I shall persevere!

Caz Makepeace October 2, 2011

I stood up for the first time last year when I had lessons on the Gold Coast. It only lasted two seconds but a victory for me nevertheless.
Surfing is so bloody hard, and you soon learn why surfers have such beautiful toned bodies.
I’d love to do it some more, but not in those icy British waters!

    Abi King February 16, 2012

    Fast forward a few months and I’ve just seen you stand for much longer than two seconds! :)

Lois October 8, 2011

We took surf lessons in bali and the waves got pretty wild. Not exactly the conditions you would hope for beginners lessons. But we took videos and it was fun trying to stand despite the gynormous waves.

    Abi King February 16, 2012

    No, just walking out when the waves are tough is hard enough…Still, glad you had fun!

lara dunston October 22, 2011

Great post! Looks like you had fun! I haven’t tried to surf since I was a 16 year old ‘surfer chick’ (note: very different to a Surfer), failed miserably so continued to do little else but lie on the beach for 8 hours a day and splash around in the water every weekend. My husband, Terence, was the surfer for many years, but sadly, a life spent in the MidEast/Europe for many years kept him mostly away from the beach so he took up snow-boarding in its place. So when we were in Costa Rica last year as part of our 12 month grand tour he had some lessons on the first and felt it was the best thing he ever did. Like skiers who have a lesson on the first day of the season I guess. He was up on the board in no time and it put him in good stead for a week of surfing. I am going to *have* to try it one day.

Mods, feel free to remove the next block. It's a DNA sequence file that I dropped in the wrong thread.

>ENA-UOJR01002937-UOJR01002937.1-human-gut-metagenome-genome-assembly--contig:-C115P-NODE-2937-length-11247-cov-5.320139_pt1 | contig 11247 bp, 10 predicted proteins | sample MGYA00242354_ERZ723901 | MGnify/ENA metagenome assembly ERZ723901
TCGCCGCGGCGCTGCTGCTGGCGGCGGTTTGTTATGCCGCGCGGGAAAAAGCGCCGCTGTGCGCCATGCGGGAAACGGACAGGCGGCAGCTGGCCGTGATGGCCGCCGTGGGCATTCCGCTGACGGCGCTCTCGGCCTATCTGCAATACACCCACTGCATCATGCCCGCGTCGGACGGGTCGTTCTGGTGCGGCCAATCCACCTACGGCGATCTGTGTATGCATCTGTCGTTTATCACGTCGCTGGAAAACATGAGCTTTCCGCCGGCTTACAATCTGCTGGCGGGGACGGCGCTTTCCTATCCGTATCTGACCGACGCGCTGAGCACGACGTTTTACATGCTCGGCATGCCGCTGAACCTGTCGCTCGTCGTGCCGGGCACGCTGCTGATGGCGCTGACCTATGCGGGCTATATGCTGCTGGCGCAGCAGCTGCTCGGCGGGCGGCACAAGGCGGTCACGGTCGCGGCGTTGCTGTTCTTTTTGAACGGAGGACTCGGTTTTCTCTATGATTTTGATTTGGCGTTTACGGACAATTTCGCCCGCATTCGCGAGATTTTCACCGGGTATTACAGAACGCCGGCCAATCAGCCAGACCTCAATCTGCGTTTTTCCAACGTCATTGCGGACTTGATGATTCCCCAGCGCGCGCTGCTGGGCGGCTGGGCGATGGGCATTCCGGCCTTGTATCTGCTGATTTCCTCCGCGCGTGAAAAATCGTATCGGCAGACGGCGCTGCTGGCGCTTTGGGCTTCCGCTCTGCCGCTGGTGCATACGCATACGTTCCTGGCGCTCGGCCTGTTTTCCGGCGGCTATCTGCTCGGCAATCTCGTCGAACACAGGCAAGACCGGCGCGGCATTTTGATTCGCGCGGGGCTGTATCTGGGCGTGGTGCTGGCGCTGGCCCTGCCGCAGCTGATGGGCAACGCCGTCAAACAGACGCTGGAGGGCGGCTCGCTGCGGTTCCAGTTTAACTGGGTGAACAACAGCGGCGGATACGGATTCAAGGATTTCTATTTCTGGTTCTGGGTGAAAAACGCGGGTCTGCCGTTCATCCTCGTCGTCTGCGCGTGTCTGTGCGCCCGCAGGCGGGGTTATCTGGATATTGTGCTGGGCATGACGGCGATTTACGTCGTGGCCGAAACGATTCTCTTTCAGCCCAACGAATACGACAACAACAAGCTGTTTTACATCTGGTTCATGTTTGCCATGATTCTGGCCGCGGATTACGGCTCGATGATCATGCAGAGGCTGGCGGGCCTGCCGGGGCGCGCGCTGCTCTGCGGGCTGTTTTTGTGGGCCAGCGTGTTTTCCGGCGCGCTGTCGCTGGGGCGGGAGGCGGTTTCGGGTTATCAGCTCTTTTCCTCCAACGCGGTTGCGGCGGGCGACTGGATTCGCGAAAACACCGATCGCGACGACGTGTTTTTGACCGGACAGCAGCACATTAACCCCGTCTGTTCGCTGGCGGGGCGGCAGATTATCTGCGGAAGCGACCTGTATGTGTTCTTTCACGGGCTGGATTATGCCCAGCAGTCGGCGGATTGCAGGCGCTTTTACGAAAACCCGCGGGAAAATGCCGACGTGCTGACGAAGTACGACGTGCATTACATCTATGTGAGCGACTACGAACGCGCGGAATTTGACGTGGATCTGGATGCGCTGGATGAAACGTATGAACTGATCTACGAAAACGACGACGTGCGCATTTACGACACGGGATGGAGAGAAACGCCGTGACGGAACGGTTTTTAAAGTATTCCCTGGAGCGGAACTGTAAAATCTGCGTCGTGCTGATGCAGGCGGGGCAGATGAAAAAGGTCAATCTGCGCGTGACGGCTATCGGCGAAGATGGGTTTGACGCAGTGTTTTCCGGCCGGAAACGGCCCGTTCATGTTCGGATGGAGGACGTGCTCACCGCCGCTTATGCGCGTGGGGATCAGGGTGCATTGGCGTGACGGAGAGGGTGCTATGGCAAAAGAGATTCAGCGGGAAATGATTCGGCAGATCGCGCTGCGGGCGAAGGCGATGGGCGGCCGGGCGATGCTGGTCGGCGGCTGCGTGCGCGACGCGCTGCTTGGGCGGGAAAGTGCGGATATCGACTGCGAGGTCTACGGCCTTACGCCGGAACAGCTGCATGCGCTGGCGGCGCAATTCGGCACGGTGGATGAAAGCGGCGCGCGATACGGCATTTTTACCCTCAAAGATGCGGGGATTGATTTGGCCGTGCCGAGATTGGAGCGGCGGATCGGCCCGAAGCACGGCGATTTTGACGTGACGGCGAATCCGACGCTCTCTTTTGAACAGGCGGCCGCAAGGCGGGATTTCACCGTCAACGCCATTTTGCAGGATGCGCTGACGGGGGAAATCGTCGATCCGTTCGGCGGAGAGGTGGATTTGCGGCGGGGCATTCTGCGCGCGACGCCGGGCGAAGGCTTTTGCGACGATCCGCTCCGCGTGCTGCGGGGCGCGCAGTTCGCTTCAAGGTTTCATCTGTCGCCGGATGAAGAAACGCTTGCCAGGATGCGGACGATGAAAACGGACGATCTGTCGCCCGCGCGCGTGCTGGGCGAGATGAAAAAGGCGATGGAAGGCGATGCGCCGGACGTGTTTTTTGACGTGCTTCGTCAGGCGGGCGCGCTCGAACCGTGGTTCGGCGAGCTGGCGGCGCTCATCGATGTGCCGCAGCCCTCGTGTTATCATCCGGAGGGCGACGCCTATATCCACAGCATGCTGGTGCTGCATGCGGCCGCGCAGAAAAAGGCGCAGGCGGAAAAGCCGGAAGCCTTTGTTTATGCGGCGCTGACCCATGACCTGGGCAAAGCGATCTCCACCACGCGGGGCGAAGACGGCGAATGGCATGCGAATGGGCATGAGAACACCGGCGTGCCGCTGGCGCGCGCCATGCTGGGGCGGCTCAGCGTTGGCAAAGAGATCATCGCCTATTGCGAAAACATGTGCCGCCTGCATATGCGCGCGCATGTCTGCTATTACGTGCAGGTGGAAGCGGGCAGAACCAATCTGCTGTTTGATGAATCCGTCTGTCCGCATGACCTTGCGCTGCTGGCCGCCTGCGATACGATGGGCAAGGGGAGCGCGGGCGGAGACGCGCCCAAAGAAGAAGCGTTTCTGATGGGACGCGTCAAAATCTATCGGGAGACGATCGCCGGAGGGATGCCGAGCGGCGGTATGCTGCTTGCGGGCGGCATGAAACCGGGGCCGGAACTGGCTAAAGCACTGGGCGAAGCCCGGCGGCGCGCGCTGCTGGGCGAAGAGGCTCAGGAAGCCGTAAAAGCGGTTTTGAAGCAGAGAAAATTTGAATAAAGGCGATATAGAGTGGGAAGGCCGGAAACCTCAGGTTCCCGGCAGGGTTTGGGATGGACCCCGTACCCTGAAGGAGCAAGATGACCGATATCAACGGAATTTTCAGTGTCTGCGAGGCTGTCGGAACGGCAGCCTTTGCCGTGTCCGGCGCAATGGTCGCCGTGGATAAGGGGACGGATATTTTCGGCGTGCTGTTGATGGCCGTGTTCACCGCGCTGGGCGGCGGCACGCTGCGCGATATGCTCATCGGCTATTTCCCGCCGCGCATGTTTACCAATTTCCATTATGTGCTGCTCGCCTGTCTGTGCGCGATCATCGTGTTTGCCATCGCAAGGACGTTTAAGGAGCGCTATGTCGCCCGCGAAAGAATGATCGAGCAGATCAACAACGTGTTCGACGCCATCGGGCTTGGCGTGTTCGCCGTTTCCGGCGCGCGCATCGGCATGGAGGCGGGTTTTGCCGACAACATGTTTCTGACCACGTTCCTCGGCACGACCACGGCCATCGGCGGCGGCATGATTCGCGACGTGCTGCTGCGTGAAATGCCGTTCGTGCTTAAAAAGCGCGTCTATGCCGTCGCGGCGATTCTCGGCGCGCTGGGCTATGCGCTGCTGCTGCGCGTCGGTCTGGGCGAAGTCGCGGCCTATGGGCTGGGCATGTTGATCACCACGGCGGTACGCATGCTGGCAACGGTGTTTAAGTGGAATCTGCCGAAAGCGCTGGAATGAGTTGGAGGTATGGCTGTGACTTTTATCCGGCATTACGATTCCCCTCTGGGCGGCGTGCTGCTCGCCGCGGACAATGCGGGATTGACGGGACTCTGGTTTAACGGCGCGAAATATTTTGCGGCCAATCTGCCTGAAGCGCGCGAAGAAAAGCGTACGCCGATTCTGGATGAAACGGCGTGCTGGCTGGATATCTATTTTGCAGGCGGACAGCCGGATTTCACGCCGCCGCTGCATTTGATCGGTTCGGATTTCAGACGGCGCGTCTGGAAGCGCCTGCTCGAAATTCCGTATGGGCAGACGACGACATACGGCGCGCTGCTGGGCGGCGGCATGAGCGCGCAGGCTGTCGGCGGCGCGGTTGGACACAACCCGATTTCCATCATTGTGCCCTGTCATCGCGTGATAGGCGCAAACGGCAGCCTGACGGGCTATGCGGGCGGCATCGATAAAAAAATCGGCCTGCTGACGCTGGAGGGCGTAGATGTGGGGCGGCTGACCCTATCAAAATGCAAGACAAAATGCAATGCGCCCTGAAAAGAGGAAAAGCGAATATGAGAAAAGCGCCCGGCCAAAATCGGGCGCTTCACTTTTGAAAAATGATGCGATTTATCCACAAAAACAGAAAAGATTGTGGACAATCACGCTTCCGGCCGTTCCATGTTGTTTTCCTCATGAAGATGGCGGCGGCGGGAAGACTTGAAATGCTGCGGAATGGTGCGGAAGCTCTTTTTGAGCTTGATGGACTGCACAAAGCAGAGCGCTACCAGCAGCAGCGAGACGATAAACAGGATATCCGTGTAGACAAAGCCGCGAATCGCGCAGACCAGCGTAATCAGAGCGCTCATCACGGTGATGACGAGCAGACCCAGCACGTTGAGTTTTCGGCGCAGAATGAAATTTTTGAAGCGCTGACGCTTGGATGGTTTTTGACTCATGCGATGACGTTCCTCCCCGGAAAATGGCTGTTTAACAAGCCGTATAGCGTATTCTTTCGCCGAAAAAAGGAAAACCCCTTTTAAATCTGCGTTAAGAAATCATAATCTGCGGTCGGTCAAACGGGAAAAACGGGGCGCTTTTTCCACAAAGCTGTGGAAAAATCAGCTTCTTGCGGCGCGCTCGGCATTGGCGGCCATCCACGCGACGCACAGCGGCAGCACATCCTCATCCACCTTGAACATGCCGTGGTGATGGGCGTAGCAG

Abi King February 16, 2012

    I had no idea that a surfer chick wasn’t actually a surfer…Yes – give it another go!

Liv November 1, 2011

My last attempt to surf (in Barbados) left me with a very bruised tummy! I can only get better!

    Abi King February 16, 2012

    Bruised tummy? How did you manage that? Mind, I had quite a sore head…I manage to fall off and somehow land underneath the falling board…Ouch…

Miriam Gilbert February 15, 2012

Looks great fun – I took a intro to surfing lesson a couple of years ago in Scotland! People don’t generally think of the beautiful, long, white sandy beaches of East Lothian – and they are gorgeous! Although on that particular May Sunday, what I remember most of the setting was the whipping wind, on/off drizzle, gray clouds and gray seas. No, no neoprene boots here – but, like you, I was amazed how well the neoprene wetsuits works! Well nice & toasty (other then when a wave deposits cold water down my back). However, the overarching memory is the feeling of excitement and achievement when, after going through the series of exercises (and about 10000 attempts) I did manage to stand up for a split second….. Oh, and we did have one luxury: the ladies toilets doubled as changing rooms and they had a hand-dryer which worked great as a heater!

    Abi King February 16, 2012

    Ha – that is a touch of luxury!! Much better than a car park…I agree – it’s such a thrill to stand, for however long it lasts. I didn’t know you could surf in Scotland…Maaaaybe I’ll try that one day but I’m going to need neoprene thicker than a whale omelette in order to survive…